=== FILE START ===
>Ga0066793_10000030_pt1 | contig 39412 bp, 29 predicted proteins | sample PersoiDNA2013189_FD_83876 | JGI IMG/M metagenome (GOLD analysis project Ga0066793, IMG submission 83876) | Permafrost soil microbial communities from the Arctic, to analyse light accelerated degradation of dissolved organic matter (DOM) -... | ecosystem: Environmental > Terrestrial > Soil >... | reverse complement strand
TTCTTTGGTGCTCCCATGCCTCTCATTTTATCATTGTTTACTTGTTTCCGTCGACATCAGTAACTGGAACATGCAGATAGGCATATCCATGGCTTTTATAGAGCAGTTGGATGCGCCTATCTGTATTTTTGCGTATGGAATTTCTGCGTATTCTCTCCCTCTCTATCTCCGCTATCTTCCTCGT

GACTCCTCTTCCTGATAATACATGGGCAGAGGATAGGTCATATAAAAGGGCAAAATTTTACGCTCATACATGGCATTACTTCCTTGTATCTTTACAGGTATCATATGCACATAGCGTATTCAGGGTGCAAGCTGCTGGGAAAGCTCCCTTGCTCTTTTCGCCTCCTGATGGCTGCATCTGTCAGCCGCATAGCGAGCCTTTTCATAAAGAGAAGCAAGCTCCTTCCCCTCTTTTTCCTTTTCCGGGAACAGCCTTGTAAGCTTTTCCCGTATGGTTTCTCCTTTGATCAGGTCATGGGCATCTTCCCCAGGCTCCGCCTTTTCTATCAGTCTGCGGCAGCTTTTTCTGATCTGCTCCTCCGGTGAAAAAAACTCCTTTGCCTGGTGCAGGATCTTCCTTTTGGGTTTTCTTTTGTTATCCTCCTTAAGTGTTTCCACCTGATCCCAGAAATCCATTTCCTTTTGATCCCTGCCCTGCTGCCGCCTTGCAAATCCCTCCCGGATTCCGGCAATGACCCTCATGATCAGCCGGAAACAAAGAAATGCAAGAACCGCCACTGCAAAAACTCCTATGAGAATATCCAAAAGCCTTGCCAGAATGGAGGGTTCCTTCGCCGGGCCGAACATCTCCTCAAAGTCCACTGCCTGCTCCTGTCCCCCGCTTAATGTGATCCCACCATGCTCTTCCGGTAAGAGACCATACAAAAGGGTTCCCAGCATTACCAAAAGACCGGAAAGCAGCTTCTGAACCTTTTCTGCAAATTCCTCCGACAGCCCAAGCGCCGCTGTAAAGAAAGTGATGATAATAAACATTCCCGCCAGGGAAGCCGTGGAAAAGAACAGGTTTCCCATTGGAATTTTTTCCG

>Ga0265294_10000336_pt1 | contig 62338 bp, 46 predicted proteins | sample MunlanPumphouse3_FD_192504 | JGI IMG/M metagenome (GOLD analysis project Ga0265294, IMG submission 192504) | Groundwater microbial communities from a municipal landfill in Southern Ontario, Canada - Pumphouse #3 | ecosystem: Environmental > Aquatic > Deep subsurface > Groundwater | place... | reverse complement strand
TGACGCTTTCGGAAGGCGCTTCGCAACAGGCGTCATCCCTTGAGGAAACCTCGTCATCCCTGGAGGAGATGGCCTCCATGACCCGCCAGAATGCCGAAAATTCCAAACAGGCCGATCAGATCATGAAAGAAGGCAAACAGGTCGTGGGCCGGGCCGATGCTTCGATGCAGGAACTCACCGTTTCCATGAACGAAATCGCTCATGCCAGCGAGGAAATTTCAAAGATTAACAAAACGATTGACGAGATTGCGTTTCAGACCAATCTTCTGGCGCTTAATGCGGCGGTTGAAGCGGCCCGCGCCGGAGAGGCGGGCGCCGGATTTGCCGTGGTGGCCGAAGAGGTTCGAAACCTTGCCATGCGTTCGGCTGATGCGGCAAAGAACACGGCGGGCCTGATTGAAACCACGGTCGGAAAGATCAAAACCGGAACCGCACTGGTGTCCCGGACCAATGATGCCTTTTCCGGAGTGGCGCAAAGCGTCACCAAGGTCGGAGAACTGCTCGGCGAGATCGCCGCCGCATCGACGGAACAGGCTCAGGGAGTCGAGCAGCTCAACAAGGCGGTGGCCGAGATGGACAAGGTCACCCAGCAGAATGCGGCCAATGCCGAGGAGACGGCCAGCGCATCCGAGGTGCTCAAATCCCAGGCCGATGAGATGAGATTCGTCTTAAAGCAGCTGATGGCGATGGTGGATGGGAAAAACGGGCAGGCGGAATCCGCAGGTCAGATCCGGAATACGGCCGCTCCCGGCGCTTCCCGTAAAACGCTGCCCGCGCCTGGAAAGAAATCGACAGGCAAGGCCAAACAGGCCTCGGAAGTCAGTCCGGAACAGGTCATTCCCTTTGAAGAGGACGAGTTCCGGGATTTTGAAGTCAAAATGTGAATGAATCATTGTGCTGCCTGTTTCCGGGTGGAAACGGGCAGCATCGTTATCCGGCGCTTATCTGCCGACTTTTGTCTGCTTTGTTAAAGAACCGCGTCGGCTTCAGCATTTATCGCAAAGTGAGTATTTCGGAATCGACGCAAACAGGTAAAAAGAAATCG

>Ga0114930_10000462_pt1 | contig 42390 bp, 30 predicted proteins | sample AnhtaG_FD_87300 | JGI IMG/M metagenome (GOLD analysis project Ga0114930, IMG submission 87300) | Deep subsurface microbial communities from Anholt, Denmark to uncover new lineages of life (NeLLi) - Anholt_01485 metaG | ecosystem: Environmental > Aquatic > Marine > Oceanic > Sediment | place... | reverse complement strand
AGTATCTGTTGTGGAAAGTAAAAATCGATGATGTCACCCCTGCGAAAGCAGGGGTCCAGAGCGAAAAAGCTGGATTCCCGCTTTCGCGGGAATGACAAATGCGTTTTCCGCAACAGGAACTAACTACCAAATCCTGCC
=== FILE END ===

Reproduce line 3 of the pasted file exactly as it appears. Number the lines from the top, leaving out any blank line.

GACTCCTCTTCCTGATAATACATGGGCAGAGGATAGGTCATATAAAAGGGCAAAATTTTACGCTCATACATGGCATTACTTCCTTGTATCTTTACAGGTATCATATGCACATAGCGTATTCAGGGTGCAAGCTGCTGGGAAAGCTCCCTTGCTCTTTTCGCCTCCTGATGGCTGCATCTGTCAGCCGCATAGCGAGCCTTTTCATAAAGAGAAGCAAGCTCCTTCCCCTCTTTTTCCTTTTCCGGGAACAGCCTTGTAAGCTTTTCCCGTATGGTTTCTCCTTTGATCAGGTCATGGGCATCTTCCCCAGGCTCCGCCTTTTCTATCAGTCTGCGGCAGCTTTTTCTGATCTGCTCCTCCGGTGAAAAAAACTCCTTTGCCTGGTGCAGGATCTTCCTTTTGGGTTTTCTTTTGTTATCCTCCTTAAGTGTTTCCACCTGATCCCAGAAATCCATTTCCTTTTGATCCCTGCCCTGCTGCCGCCTTGCAAATCCCTCCCGGATTCCGGCAATGACCCTCATGATCAGCCGGAAACAAAGAAATGCAAGAACCGCCACTGCAAAAACTCCTATGAGAATATCCAAAAGCCTTGCCAGAATGGAGGGTTCCTTCGCCGGGCCGAACATCTCCTCAAAGTCCACTGCCTGCTCCTGTCCCCCGCTTAATGTGATCCCACCATGCTCTTCCGGTAAGAGACCATACAAAAGGGTTCCCAGCATTACCAAAAGACCGGAAAGCAGCTTCTGAACCTTTTCTGCAAATTCCTCCGACAGCCCAAGCGCCGCTGTAAAGAAAGTGATGATAATAAACATTCCCGCCAGGGAAGCCGTGGAAAAGAACAGGTTTCCCATTGGAATTTTTTCCG